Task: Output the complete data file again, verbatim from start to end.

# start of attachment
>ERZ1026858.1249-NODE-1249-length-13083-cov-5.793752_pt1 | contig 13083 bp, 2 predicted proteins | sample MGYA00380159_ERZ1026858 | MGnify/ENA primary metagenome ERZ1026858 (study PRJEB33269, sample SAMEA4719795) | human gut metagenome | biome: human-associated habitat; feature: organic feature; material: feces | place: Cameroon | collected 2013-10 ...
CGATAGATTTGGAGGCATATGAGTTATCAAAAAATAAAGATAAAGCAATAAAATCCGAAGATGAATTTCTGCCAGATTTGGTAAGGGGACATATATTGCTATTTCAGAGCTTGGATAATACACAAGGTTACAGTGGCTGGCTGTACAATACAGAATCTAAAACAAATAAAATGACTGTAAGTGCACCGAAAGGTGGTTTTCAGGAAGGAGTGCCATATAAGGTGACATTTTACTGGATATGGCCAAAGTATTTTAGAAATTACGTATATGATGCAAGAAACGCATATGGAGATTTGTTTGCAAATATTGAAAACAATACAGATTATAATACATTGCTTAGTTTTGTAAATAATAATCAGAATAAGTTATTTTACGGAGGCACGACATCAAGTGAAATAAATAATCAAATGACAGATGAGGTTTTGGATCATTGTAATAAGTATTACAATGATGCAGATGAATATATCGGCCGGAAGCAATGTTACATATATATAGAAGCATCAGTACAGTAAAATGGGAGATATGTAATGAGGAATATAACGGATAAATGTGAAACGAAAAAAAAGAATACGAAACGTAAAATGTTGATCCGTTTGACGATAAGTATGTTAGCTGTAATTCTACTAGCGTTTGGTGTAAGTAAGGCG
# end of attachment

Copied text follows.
>ERZ1026858.1249-NODE-1249-length-13083-cov-5.793752_pt1 | contig 13083 bp, 2 predicted proteins | sample MGYA00380159_ERZ1026858 | MGnify/ENA primary metagenome ERZ1026858 (study PRJEB33269, sample SAMEA4719795) | human gut metagenome | biome: human-associated habitat; feature: organic feature; material: feces | place: Cameroon | collected 2013-10 ...
CGATAGATTTGGAGGCATATGAGTTATCAAAAAATAAAGATAAAGCAATAAAATCCGAAGATGAATTTCTGCCAGATTTGGTAAGGGGACATATATTGCTATTTCAGAGCTTGGATAATACACAAGGTTACAGTGGCTGGCTGTACAATACAGAATCTAAAACAAATAAAATGACTGTAAGTGCACCGAAAGGTGGTTTTCAGGAAGGAGTGCCATATAAGGTGACATTTTACTGGATATGGCCAAAGTATTTTAGAAATTACGTATATGATGCAAGAAACGCATATGGAGATTTGTTTGCAAATATTGAAAACAATACAGATTATAATACATTGCTTAGTTTTGTAAATAATAATCAGAATAAGTTATTTTACGGAGGCACGACATCAAGTGAAATAAATAATCAAATGACAGATGAGGTTTTGGATCATTGTAATAAGTATTACAATGATGCAGATGAATATATCGGCCGGAAGCAATGTTACATATATATAGAAGCATCAGTACAGTAAAATGGGAGATATGTAATGAGGAATATAACGGATAAATGTGAAACGAAAAAAAAGAATACGAAACGTAAAATGTTGATCCGTTTGACGATAAGTATGTTAGCTGTAATTCTACTAGCGTTTGGTGTAAGTAAGGCG